Urbano Dominguez (Universidad de Valladolid, Spain) and Jesus Magdaleno (Universidad de Valladolid, Spain)
DOI: 10.4018/978-1-60960-547-6.ch004
OnDemand PDF Download:
No Current Special Offers


Practical training in companies has been recognized for many years as an important component of the education of new engineering graduates all over the world. The format used to provide this education to students varies widely not only across national boundaries, but also within each country. This chapter deals first with the state of industrial training in engineering education in Spain, both in the old engineering degrees and in the new ones, following the European higher education area requirements, which are now in the process of introduction. An analysis is also carried out on the evaluation and assessment of industrial training when this activity is a part of first cycle engineering curricula, and the role played by the tutor is discussed. Finally, some weak points of industrial training in Spanish curricula are discussed, as well as some proposals to overcome that situation and to move towards a global approach of industrial training in engineering education.
Chapter Preview

Industrial Training In Engineering Education

Practical IT activities can be defined as periods of engineering education outside the University geographical space oriented towards providing the students with knowledge, competences not easily obtained in class-rooms, and carried out while they provide some services to the industries implied in the educational process.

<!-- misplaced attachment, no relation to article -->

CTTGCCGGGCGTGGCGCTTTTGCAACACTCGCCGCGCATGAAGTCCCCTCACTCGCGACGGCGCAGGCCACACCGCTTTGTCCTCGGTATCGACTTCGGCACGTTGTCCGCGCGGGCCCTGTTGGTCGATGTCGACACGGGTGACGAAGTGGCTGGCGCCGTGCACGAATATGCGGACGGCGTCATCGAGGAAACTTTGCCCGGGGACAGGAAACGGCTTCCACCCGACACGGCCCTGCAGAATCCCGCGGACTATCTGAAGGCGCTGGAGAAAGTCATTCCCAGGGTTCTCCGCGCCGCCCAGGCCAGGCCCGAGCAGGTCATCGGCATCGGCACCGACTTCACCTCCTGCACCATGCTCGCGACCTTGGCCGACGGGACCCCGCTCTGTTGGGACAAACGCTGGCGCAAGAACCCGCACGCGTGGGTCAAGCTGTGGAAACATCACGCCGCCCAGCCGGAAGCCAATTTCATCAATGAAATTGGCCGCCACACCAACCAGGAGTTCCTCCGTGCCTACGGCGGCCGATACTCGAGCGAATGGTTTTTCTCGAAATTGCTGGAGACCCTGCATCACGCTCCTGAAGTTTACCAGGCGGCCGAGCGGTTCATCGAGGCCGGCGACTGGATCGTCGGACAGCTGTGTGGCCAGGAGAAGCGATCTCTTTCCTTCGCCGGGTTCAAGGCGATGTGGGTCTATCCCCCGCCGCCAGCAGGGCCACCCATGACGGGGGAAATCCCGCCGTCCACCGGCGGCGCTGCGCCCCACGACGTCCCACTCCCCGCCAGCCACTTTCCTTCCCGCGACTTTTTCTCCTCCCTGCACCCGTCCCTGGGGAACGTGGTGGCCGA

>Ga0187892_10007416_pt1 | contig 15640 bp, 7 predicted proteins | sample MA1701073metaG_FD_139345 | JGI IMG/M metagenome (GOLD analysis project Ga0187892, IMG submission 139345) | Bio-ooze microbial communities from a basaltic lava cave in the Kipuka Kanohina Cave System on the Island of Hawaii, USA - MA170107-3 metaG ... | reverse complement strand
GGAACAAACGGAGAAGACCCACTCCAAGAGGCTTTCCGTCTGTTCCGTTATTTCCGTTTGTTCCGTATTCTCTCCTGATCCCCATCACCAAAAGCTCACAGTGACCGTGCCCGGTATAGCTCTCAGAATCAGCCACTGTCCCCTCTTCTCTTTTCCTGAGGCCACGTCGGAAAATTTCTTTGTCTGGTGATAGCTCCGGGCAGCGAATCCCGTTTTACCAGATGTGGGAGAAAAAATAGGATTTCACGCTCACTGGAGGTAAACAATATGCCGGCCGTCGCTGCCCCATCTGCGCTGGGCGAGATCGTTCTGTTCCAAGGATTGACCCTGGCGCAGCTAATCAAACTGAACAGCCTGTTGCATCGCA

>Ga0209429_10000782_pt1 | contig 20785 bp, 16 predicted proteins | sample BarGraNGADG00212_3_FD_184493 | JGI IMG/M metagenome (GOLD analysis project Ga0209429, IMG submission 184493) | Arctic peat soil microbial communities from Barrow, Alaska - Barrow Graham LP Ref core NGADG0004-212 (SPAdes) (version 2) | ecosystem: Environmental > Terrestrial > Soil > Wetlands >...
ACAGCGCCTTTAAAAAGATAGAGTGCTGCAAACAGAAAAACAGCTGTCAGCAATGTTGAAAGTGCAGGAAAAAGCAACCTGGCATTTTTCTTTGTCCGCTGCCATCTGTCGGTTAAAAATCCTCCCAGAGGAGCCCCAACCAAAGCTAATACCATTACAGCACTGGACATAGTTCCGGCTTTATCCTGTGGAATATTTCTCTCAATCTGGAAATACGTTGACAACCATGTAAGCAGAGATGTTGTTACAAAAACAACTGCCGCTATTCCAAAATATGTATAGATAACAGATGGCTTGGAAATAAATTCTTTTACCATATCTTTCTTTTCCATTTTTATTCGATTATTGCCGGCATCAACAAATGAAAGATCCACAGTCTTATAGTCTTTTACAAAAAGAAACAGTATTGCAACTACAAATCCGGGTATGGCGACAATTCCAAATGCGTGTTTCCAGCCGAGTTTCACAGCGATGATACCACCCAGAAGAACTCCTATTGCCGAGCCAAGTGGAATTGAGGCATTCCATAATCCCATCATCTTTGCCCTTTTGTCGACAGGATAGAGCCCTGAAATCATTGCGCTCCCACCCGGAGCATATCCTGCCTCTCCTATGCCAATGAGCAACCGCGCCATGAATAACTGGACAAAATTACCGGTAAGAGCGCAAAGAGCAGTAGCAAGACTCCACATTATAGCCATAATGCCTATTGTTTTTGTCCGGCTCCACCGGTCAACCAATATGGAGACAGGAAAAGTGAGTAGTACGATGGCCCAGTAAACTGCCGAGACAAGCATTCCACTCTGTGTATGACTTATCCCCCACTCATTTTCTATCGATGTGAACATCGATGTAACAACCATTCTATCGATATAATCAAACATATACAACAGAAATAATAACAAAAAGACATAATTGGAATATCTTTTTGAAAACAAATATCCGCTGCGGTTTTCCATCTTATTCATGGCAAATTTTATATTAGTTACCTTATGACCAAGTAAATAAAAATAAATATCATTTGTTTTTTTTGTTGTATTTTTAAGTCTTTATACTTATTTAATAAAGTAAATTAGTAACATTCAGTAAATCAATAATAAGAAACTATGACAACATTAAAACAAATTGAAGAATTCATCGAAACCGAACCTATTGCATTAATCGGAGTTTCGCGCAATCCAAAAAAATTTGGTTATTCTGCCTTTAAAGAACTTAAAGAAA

“Practical” and “industrial” terms must be understood here in a broad sense. Practical activities mean those educational tasks that are carried out without requiring more theoretical knowledge over that already gained by the student at the moment when the practical stage is initiated. On the other hand, industrial refers here to any organised human group implied in producing goods or supplying services. In this sense, the term industry includes public or private manufacturing or services firms but also public administrations, co- operatives, trade unions, non-governmental organizations (NGOs), foundations and other collectives.

Work placements play a fundamental role in the education of 21st century engineers who have to act on a global and competitive environment. Many authors involved in engineering education have been working on this issue for many years, and some contributions to this topic can be seen elsewhere (Ahrens, 2000; Domínguez & Magdaleno, 2003; El- Sayed, 2001; Greve et al., 2009; Keleher et al., 2007; Maki, 2002; Patkó et al., 2009; Roelofsen, 2009; Schenck & Boots, 2001; Welters & Van de Wetering, 2009).

Engineering Core Curricula requirements have been discussed in the framework of the Socrates Thematic Network Enhancing Engineering Education in Europe (E4) (Heitmann, 2003). Within the personal requirements for Bachelor Engineering Degrees, those related with the practicum are:

Complete Chapter List

Search this Book: